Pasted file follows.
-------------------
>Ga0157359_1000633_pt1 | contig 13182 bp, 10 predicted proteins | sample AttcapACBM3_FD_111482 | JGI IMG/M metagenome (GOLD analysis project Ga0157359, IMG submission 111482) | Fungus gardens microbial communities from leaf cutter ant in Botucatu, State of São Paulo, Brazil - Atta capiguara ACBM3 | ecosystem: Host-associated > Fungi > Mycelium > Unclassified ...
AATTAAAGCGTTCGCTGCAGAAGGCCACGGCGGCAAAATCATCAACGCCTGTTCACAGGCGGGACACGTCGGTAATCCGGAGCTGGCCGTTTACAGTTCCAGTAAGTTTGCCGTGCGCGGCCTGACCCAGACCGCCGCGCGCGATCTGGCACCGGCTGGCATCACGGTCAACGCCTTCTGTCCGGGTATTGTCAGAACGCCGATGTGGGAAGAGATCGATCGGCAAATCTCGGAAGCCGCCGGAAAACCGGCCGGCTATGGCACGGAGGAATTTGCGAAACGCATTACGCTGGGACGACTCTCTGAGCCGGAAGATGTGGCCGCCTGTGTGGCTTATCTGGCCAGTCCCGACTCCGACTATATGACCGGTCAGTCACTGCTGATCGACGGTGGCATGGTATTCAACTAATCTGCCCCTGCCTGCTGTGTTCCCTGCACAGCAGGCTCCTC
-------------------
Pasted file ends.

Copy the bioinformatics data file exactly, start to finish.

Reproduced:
>Ga0157359_1000633_pt1 | contig 13182 bp, 10 predicted proteins | sample AttcapACBM3_FD_111482 | JGI IMG/M metagenome (GOLD analysis project Ga0157359, IMG submission 111482) | Fungus gardens microbial communities from leaf cutter ant in Botucatu, State of São Paulo, Brazil - Atta capiguara ACBM3 | ecosystem: Host-associated > Fungi > Mycelium > Unclassified ...
AATTAAAGCGTTCGCTGCAGAAGGCCACGGCGGCAAAATCATCAACGCCTGTTCACAGGCGGGACACGTCGGTAATCCGGAGCTGGCCGTTTACAGTTCCAGTAAGTTTGCCGTGCGCGGCCTGACCCAGACCGCCGCGCGCGATCTGGCACCGGCTGGCATCACGGTCAACGCCTTCTGTCCGGGTATTGTCAGAACGCCGATGTGGGAAGAGATCGATCGGCAAATCTCGGAAGCCGCCGGAAAACCGGCCGGCTATGGCACGGAGGAATTTGCGAAACGCATTACGCTGGGACGACTCTCTGAGCCGGAAGATGTGGCCGCCTGTGTGGCTTATCTGGCCAGTCCCGACTCCGACTATATGACCGGTCAGTCACTGCTGATCGACGGTGGCATGGTATTCAACTAATCTGCCCCTGCCTGCTGTGTTCCCTGCACAGCAGGCTCCTC